You are driving home after a casual night out. Just minutes from arriving home, you spot red and blue lights behind your car. Nervous, you pull over. Now with thoughts racing through your head, you wonder whether you should consent to taking a breath test.
Georgia’s implied consent law stated that drivers consent to cooperating with law enforcement officials and taking roadside tests. However, a recent decision by the Georgia Supreme Court has dramatically affected the state’s DUI law. This decision affects both the approach of police officers and the decisions of drivers in DUI stops.
Changes to the implied consent law
Previously, a driver’s refusal to consent to a breath test during a DUI stop could work against them as evidence in criminal court proceedings. The refusal could lead to steeper penalties. However, the court ruled that such a law violates the constitutional rights of drivers against self-incrimination.
What this means for drivers
Drivers now have the option to consider several items when deciding whether to consent to a breath test:
- The test could be unreliable due to many factors, including whether the test was properly administered and whether you have certain health issues
- Refusing to take the test can still have consequences for your driver’s license
- Taking the test could produce results that indicate a higher blood alcohol content (BAC) level than in reality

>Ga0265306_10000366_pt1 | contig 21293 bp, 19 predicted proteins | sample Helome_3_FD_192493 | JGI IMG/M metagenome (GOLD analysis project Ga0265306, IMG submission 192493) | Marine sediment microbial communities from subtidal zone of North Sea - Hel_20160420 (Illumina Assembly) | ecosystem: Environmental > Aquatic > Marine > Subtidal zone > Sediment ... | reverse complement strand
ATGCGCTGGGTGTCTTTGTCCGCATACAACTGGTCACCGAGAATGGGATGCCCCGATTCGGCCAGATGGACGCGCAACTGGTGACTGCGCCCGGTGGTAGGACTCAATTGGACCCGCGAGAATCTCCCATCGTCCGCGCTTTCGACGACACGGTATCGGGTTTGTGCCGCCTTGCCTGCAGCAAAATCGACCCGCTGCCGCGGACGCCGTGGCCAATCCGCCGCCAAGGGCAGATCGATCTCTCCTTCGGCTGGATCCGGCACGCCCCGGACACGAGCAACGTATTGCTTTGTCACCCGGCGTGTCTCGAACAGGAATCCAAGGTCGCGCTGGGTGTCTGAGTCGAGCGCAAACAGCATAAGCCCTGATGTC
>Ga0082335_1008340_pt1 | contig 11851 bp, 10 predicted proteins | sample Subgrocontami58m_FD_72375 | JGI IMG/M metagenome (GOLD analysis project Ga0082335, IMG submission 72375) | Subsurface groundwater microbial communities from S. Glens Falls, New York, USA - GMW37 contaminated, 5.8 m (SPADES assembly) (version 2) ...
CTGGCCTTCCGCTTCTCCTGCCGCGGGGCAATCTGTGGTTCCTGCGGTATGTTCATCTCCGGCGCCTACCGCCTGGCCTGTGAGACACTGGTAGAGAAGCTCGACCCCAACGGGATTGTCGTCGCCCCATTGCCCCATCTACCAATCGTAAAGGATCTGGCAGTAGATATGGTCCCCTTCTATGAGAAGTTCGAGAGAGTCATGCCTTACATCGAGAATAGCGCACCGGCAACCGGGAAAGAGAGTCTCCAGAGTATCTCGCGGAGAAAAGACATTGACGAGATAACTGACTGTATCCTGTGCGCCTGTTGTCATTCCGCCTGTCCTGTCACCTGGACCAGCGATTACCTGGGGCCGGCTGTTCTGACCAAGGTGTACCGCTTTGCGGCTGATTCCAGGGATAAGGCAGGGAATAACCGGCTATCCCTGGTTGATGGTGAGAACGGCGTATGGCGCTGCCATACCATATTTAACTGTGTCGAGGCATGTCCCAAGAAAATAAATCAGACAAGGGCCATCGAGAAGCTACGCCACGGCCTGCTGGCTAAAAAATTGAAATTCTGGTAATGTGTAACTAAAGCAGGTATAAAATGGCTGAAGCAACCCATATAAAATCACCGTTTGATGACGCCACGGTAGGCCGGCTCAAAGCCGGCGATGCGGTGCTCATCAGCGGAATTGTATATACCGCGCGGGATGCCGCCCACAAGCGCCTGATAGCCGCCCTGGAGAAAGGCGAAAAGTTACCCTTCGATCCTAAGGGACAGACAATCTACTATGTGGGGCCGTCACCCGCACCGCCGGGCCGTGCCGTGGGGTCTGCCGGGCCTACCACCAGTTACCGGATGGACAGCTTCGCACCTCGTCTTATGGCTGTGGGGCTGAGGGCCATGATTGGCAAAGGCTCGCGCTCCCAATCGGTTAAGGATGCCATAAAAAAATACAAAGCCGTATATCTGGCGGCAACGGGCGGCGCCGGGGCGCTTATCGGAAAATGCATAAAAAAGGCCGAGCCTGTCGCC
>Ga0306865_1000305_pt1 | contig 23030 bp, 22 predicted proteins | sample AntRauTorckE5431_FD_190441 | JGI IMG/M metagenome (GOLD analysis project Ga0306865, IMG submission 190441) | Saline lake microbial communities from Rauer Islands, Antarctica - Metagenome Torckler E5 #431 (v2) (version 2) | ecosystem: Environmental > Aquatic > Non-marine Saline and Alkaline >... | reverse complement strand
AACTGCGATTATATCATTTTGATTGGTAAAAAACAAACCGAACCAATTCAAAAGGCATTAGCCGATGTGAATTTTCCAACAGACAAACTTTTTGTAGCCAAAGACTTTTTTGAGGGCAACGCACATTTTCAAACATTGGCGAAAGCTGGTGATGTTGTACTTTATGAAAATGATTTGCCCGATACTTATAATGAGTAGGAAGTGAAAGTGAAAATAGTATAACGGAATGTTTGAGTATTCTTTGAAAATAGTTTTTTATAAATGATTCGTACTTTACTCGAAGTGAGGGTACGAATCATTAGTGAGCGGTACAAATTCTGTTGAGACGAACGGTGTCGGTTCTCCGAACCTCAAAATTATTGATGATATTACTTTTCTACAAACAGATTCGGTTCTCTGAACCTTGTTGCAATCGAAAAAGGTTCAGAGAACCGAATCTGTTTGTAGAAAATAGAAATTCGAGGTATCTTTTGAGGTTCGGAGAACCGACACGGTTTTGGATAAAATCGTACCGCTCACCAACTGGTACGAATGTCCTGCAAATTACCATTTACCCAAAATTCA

- The police officer could still obtain a warrant to collect blood or urine samples from you
Refusing to take a breath test no longer works against drivers in criminal court, where prosecutors seek potential penalties of jail time, fines, probation time and more. However, this could still affect your ability to retain your driver’s license.
Georgia drivers have ten days after an arrest to request an administrative hearing to avoid the suspension of their driver’s license. However, refusing to take a breath test can lead to an automatic suspension while your criminal case is pending.
More changes could be on the way
These changes dramatically adjust DUI law. Yet, more changes could follow. After the ruling in February, prosecutors immediately instructed police officers to seek warrants to obtain blood or urine tests in lieu of depending on breath tests. These tests can be more difficult to facilitate, especially in rural Georgia communities. The court is expected to convene to address these issues and potentially make further changes.